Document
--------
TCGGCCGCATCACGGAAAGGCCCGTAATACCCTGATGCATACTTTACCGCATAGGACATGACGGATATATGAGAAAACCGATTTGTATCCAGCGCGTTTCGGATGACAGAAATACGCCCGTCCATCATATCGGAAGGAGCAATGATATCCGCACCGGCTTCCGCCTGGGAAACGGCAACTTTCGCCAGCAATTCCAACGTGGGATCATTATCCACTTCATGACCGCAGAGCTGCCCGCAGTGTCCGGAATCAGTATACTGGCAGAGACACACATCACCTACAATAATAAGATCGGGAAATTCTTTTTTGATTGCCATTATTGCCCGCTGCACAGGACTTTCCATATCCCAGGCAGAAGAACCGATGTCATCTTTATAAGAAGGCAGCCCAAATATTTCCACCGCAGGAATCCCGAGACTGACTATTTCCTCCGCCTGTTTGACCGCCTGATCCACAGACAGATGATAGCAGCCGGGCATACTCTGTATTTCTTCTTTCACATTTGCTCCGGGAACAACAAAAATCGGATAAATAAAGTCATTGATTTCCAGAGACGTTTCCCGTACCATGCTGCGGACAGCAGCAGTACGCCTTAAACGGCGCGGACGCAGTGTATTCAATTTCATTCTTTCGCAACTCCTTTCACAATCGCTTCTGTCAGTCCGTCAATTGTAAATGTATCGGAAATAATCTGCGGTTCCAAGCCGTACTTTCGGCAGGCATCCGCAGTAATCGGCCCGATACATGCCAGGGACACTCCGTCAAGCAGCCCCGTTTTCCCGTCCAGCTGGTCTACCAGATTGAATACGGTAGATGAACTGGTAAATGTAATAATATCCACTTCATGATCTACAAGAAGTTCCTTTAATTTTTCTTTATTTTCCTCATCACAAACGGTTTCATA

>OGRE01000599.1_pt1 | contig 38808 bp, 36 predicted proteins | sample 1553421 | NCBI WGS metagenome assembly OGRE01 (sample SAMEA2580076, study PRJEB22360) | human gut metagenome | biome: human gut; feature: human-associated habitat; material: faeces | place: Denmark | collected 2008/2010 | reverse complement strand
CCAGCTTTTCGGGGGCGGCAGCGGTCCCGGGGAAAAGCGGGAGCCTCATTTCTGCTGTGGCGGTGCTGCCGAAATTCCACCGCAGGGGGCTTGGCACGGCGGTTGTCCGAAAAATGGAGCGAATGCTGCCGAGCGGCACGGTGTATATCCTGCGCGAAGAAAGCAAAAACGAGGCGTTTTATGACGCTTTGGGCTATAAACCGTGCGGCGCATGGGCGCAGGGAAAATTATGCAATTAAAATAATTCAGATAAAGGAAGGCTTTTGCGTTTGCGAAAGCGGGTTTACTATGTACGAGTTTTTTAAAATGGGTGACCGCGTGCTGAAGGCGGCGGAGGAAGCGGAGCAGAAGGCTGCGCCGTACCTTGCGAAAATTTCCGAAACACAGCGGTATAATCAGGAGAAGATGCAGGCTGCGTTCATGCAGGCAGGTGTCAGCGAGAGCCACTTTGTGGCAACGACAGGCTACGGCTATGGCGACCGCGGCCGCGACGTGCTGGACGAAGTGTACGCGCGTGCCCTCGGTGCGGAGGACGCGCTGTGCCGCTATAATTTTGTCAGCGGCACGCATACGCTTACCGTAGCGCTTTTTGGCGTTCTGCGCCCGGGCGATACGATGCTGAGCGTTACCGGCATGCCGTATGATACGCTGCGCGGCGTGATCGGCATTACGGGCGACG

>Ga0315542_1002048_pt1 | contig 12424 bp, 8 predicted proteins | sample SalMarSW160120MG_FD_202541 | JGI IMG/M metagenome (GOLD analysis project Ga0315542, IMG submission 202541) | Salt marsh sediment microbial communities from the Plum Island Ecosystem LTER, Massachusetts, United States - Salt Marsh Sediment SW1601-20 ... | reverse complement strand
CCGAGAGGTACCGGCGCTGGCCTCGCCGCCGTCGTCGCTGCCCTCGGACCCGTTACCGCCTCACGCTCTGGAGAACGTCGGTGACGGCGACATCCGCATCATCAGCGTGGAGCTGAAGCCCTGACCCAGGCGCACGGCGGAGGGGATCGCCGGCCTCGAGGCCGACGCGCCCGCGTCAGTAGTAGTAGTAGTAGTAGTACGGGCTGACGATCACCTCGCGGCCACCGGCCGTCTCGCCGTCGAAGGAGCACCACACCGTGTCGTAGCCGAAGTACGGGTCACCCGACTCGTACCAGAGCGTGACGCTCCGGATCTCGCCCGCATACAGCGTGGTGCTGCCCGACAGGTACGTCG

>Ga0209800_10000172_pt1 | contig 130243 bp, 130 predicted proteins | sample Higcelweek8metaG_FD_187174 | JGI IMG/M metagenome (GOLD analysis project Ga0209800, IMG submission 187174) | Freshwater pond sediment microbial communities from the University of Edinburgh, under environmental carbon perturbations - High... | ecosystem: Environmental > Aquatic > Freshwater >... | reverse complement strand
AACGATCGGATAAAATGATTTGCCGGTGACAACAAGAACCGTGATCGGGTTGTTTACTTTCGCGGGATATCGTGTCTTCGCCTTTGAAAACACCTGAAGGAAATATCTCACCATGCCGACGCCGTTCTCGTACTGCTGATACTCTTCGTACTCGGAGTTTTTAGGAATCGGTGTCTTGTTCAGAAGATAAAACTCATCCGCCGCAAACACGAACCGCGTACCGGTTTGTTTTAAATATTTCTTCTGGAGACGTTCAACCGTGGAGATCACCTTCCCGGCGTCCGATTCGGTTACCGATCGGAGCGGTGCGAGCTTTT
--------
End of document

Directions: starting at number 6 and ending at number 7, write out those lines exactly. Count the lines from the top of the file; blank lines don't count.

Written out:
>Ga0209800_10000172_pt1 | contig 130243 bp, 130 predicted proteins | sample Higcelweek8metaG_FD_187174 | JGI IMG/M metagenome (GOLD analysis project Ga0209800, IMG submission 187174) | Freshwater pond sediment microbial communities from the University of Edinburgh, under environmental carbon perturbations - High... | ecosystem: Environmental > Aquatic > Freshwater >... | reverse complement strand
AACGATCGGATAAAATGATTTGCCGGTGACAACAAGAACCGTGATCGGGTTGTTTACTTTCGCGGGATATCGTGTCTTCGCCTTTGAAAACACCTGAAGGAAATATCTCACCATGCCGACGCCGTTCTCGTACTGCTGATACTCTTCGTACTCGGAGTTTTTAGGAATCGGTGTCTTGTTCAGAAGATAAAACTCATCCGCCGCAAACACGAACCGCGTACCGGTTTGTTTTAAATATTTCTTCTGGAGACGTTCAACCGTGGAGATCACCTTCCCGGCGTCCGATTCGGTTACCGATCGGAGCGGTGCGAGCTTTT